Jesus was quite explicit about the cost of following Him. Discipleship requires a totally committed life: “Any of you who does not give up everything he has cannot be my disciple” (Luke 14:33). Sacrifice is expected: “Jesus said to his disciples, ‘If anyone would come after me, he must deny himself and take up his cross and follow me’” (Matthew 16:24).

Not all of Jesus’ followers were able to make such a commitment. There were many who left Him after a while. “From this time many of his disciples turned back and no longer followed him” (John 6:66)…..read the rest of the post here on Altruistico

 

Great Questions In the Bible-Lord, how many times shall I forgive my brother or sister who sins against me? Taking It To the Church

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Matthew 18:21

Then came Peter to him, and said, Lord, how oft shall my brother sin against me, and I forgive him? till seven times?

Before we begin we ought to recap quickly where we have been. We have been using the passage above as the center-point, or pivot around which we have built a series of devotions. Specifically, we have been dealing with an issue often referred to as “church discipline.” We have been taking a look at how to deal with a brother or sister who has sinned or fallen short in such a way there is no choice but to intervene in the situation. Here is a quick recap:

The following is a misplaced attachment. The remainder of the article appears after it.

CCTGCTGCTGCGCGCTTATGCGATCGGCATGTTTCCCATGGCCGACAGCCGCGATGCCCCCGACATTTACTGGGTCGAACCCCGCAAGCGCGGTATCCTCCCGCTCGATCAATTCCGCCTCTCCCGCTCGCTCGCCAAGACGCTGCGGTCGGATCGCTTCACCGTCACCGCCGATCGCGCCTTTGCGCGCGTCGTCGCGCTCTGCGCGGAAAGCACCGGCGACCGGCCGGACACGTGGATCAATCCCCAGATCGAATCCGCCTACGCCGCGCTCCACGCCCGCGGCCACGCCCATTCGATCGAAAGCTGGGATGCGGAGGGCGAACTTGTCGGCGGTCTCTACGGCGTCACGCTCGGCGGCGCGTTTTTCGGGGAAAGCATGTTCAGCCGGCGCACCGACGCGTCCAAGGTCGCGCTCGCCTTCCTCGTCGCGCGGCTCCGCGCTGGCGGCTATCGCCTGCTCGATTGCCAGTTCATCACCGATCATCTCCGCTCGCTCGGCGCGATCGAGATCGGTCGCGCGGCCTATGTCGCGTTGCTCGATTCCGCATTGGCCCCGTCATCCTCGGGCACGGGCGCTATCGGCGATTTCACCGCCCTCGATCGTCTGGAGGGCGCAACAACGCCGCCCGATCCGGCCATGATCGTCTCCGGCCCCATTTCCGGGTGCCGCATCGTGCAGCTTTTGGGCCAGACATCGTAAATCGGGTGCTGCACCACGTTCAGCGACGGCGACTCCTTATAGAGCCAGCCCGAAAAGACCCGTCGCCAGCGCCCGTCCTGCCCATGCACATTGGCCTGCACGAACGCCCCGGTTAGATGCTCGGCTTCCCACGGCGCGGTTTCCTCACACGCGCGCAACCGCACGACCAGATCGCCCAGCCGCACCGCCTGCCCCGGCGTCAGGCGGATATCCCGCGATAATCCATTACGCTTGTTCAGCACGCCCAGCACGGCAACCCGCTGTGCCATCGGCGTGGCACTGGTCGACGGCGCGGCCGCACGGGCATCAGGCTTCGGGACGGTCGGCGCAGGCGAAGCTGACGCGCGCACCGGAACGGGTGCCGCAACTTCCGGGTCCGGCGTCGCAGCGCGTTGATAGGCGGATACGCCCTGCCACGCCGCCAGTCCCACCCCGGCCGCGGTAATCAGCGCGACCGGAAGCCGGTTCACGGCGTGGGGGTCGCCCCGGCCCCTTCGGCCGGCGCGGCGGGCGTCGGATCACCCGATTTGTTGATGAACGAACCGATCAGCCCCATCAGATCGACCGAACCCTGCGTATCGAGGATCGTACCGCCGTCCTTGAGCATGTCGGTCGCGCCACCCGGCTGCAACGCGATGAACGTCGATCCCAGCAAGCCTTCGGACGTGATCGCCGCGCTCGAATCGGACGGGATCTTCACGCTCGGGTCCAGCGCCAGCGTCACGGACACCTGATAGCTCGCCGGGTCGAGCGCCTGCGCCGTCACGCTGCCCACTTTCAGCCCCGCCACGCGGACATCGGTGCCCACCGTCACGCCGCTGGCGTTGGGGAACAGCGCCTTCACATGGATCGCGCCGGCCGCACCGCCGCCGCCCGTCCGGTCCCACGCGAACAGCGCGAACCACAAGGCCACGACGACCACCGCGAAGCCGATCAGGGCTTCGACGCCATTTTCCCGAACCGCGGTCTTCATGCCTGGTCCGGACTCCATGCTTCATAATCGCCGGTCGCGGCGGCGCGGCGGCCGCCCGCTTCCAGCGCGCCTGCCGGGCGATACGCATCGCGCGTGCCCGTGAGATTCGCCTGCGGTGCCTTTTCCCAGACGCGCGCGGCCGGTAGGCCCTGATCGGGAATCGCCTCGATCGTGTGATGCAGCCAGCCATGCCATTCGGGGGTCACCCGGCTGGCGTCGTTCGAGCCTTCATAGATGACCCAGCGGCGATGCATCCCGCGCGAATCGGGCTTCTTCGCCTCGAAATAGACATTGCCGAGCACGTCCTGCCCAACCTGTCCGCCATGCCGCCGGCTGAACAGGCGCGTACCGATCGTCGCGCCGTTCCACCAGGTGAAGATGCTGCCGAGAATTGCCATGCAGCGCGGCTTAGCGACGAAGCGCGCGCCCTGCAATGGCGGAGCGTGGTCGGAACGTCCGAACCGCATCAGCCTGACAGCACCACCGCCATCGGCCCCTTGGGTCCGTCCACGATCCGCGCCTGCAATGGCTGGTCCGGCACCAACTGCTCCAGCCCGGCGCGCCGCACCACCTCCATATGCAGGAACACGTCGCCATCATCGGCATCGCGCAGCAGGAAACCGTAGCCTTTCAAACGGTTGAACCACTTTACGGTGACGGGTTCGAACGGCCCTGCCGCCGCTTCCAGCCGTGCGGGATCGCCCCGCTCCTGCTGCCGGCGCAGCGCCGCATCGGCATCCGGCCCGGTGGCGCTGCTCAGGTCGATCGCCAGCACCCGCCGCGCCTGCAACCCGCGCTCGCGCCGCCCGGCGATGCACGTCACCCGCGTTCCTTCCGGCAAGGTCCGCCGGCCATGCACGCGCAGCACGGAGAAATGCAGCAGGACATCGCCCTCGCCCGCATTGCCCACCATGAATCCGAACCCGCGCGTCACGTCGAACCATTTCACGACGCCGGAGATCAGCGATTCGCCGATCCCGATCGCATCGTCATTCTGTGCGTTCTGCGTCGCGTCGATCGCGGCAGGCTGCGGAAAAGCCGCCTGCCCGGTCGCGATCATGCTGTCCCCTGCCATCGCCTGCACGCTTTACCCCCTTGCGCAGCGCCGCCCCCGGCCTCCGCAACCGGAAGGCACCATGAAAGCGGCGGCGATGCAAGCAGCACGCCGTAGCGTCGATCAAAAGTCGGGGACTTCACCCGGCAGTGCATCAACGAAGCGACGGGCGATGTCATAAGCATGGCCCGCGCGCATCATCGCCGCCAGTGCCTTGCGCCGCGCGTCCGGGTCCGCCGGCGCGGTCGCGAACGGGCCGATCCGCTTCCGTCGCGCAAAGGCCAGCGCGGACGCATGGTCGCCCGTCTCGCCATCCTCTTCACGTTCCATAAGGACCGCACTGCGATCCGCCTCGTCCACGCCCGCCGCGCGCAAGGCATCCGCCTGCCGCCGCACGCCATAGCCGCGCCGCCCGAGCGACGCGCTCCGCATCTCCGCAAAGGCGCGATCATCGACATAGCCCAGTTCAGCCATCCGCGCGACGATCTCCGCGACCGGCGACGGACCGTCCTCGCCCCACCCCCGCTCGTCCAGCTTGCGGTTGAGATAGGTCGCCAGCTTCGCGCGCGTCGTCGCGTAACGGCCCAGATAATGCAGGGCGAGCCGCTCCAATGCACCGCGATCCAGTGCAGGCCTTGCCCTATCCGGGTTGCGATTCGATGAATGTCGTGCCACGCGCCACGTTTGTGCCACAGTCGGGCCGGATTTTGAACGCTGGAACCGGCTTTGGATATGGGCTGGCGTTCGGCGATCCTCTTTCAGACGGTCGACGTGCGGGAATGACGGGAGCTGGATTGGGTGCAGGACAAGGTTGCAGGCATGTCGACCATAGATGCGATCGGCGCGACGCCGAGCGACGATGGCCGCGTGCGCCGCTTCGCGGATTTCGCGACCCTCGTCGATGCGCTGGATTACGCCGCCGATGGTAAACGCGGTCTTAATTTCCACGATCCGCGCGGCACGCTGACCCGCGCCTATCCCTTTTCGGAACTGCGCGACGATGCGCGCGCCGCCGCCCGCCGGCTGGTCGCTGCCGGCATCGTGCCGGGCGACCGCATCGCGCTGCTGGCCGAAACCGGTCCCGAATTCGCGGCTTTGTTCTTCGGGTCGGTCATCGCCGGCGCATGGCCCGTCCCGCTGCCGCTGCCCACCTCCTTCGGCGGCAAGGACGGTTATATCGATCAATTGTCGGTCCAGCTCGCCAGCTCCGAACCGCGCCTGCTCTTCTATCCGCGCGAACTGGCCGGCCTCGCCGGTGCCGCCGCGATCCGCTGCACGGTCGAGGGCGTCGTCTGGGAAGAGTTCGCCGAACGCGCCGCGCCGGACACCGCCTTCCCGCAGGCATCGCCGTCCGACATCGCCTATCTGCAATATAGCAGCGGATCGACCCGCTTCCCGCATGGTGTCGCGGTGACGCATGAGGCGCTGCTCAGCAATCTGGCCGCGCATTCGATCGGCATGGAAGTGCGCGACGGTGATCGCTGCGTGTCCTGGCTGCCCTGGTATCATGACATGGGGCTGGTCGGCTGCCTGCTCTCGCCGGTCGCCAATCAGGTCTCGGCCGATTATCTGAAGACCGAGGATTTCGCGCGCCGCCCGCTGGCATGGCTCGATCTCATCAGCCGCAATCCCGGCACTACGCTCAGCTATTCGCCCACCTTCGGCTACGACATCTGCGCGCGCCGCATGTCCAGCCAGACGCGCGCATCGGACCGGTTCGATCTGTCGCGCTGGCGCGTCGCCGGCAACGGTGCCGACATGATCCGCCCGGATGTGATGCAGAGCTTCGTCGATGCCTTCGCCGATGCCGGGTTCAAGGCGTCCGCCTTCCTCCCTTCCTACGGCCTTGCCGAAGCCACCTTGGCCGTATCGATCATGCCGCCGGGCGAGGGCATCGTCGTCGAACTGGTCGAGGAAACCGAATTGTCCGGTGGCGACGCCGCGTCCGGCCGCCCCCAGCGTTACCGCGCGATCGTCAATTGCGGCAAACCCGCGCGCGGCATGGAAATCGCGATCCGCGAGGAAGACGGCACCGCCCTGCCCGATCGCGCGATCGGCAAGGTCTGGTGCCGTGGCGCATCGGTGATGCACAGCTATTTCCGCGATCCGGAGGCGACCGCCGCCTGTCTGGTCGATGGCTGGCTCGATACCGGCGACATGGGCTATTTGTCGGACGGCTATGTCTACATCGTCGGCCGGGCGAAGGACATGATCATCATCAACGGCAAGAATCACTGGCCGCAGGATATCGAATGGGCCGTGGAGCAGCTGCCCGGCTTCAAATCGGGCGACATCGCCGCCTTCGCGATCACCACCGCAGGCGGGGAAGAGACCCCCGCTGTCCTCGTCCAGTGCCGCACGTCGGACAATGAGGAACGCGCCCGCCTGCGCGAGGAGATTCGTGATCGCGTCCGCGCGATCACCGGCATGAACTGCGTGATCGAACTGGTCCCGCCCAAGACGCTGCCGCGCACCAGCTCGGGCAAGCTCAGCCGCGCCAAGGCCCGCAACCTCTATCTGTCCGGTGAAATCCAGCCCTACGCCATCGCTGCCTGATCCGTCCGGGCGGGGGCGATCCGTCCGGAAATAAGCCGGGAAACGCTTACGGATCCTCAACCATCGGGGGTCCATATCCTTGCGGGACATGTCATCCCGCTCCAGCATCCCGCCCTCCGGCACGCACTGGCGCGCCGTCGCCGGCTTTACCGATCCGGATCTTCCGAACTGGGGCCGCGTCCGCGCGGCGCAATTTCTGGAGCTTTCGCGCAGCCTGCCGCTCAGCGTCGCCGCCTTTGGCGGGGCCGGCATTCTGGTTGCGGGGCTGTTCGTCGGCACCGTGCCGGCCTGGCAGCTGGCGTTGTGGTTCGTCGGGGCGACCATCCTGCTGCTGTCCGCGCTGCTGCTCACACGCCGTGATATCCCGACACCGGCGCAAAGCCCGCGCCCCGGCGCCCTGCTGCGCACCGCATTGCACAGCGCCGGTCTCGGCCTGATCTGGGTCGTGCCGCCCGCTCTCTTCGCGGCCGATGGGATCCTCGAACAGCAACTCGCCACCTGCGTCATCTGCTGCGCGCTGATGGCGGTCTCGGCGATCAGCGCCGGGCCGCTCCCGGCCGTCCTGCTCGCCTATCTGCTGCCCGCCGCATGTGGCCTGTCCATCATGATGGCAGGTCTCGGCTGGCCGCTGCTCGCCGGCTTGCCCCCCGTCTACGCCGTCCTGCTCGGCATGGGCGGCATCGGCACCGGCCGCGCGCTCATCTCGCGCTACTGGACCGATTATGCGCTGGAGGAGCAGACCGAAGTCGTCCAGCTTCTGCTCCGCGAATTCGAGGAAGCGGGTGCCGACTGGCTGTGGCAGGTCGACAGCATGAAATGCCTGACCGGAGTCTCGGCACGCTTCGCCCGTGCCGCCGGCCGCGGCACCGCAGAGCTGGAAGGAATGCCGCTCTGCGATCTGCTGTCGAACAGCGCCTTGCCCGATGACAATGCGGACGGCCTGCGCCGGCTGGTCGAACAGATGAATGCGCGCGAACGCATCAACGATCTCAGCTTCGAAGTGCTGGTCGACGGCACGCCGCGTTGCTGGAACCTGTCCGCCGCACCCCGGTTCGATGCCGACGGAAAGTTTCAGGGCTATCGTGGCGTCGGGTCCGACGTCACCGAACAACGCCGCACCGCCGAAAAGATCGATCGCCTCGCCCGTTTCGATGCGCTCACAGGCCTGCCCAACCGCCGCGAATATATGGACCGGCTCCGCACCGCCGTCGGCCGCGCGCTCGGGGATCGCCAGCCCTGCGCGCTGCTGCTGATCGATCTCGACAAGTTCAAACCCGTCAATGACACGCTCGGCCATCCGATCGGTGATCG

It’s not a “gray area.” What is occurring is clearly causing harm to the brother/sister, another person, the church, or the Kingdom in general and its testimony

A private conversation has not helped, as the offender has either denied or rebuffed our efforts to help them get back on path.

Visits by the brother/sister’s friends or perhaps church officers has not helped.

Clearly we have a situation that cannot continue without harm occurring.

What now?

Matthew 18:15-18

Moreover if thy brother shall trespass against thee, go and tell him his fault between thee and him alone: if he shall hear thee, thou hast gained thy brother. But if he will not hear thee, then take with thee one or two more, that in the mouth of two or three witnesses every word may be established. And if he shall neglect to hear them, tell it unto the church: but if he neglect to hear the church, let him be unto thee as an heathen man and a publican. Verily I say unto you, Whatsoever ye shall bind on earth shall be bound in heaven: and whatsoever ye shall loose on earth shall be loosed in heaven.